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ASHLEY BARRON/The Globe and Mail

The Essay is a daily personal piece submitted by readers. Have a story to tell? See our guidelines at tgam.ca/essayguide.

I can still remember the day that Curious George saved my vision.

It was 1986 and I was 5. The day before, I had had surgery to correct my crossed eyes at a hospital in Halifax.

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As an after-effect of the operation, I woke up the next day with guck in both my eyes. "I'm blind!" I wailed. "I'm never going to see again!"

My astute parents knew that the best way to placate me would be with my favourite cartoon character. A moment later, the TV was on, and my mother was saying: "Curious George is on."

All of a sudden my eyes were open and I could see again.

I am one of the roughly 5 per cent of Canadians with some degree of strabismus, a condition in which the eyes do not align properly.

In severe cases, being cross-eyed or wall-eyed can bring severe headaches as the brain tries to process two different images. Fortunately, I did not suffer any of that, and the surgery to straighten my crossed-in eyes was mostly cosmetic; unfortunately, it came too late to allow me to develop binocular vision.

When you are an infant, your brain learns how to combine the different images it receives from each of your eyes, fusing them into a single image. This is binocular vision.

The fusion allows you to perceive depth. When you focus your eyes on an object, the information your brain receives allows you to gauge how far away it is, as well as its size.

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My young brain never learned how to fuse those two different images together. In fact, my brain compensates by only looking out of one eye at a time. I can see perfectly well out of each eye, but only one at a time.

To me, looking out the window and looking at a photograph are exactly the same. Everything, and everyone, I see are flat. I can't even conceptualize what a world with depth would look like.

I gauge depth in other ways. I compare things: An adult is usually a bit less than two metres tall, and if I see an adult standing beside a tree, I can use that to figure out how tall the tree is.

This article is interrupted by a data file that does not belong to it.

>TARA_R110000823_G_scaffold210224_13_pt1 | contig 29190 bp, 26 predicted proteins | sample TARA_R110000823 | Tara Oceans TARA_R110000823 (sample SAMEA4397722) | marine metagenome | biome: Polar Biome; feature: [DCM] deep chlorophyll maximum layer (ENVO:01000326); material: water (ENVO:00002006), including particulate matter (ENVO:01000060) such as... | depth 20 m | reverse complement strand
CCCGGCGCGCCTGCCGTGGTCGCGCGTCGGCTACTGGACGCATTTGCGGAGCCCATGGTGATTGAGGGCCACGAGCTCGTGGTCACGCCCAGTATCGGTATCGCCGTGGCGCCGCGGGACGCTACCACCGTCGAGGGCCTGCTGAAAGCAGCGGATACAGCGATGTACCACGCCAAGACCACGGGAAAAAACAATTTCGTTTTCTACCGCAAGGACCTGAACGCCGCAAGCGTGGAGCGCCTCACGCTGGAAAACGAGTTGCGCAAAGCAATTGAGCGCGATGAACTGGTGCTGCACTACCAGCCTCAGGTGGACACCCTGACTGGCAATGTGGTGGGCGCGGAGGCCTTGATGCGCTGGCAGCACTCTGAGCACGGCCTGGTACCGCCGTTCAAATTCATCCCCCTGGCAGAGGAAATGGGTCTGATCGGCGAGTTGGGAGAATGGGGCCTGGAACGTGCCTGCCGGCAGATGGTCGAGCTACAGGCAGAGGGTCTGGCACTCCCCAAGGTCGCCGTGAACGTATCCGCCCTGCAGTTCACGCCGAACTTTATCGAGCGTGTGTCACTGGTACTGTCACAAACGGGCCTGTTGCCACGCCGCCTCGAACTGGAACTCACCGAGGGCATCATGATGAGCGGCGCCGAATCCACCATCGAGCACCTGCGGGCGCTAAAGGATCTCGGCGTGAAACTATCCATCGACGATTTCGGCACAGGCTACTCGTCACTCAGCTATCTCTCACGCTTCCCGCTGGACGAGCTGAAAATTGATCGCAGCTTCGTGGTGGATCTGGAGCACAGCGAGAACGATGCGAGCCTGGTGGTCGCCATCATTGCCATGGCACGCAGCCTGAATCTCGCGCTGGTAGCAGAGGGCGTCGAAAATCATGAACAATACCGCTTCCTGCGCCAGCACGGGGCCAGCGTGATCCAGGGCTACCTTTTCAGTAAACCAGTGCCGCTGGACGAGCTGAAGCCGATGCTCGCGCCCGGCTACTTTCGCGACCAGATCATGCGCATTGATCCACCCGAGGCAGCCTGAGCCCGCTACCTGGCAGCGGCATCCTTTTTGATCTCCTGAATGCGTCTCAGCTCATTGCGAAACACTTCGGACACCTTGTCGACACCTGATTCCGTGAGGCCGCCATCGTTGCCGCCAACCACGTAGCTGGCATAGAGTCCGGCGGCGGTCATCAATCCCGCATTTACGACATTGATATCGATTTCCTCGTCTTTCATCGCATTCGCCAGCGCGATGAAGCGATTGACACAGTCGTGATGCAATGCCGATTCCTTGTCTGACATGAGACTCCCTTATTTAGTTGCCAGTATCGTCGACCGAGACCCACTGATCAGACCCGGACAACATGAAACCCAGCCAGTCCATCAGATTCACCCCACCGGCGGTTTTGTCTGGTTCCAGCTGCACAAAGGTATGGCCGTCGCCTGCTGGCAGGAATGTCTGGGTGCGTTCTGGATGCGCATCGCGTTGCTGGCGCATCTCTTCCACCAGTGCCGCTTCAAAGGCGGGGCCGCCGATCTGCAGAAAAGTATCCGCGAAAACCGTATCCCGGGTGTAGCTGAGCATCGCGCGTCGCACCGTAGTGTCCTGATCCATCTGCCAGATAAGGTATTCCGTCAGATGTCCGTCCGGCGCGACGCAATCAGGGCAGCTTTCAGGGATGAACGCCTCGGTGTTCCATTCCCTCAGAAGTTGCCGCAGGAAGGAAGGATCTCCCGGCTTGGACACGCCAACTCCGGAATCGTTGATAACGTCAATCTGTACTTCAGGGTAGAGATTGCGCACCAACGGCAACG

Occasionally, I force myself to see two images by looking at an object, then shifting a bit to the side to look at it from a slightly different angle. I am mimicking the parallax effect of seeing two simultaneous images by looking at the same thing twice, shifted.

Still, these methods are not perfect and I generally have a hard time telling how far away something might be.

There are one or two benefits to the way I see, however. For one, I have never had a fear of heights. When I look out of a window or from the top of a mountain, I can't tell if the ground is 10 metres away or 50. I loved climbing trees as a child and never worried about how high up I was.

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When I tell people I have no depth perception, I am almost always asked the same question: "How can you drive a car?"

The most honest answer is that big things are usually closer to you. If a car looks really big, I'd better hit the brakes. On my very first day with a driver's licence, I learned this lesson the hard way: I backed out of a driveway into a neighbour's car. He was, thankfully, understanding and I've been overcautious (and incident-free) since then.

I try not to tell people about my lack of depth perception until after they have been in my car – they seem more comfortable with the idea once they've seen that I drive safely.

A few years ago, I read an article in the New Yorker by Oliver Sacks called Stereo Sue, about a woman from New England who has a similar background to me. Through a series of therapy sessions and exercises, Sue taught her brain how to perceive depth, and saw in three dimensions for the first time as an adult.

I was intrigued. I had never thought of myself as missing out on the experience of vision, but Sue's description of seeing snow fall for the first time with depth awakened a desire in me to experience the world the same way everyone else does.

I went to the binocular vision clinic at the Université de Montréal, but after three hours of testing was told I had had the surgery too late, and my brain would never achieve binocular vision.

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I was disappointed, but had no feeling of loss. I've never had depth perception, and don't really understand what I'm missing.

While I may not be able to conceive of how you see the world, you can experience what it is like for me. If you put a patch over one eye for several hours, you will temporarily lose depth perception and experience the same flat world that I do. Try catching a ball or throwing a wad of paper in the garbage can. You will most likely miss.

My basketball coach used to chastise me for looking at the floor before attempting a shot – before I told him that looking at the lines on the floor was the only way I could gauge how hard to throw the ball.

I live in the same three-dimensional world as everyone else; I just don't see it that way. So, please forgive me if I get frustrated when I have to pay extra for a 3-D movie, or if it takes me a little bit longer to park my car.

Things work just a little bit differently for me in Flatworld.

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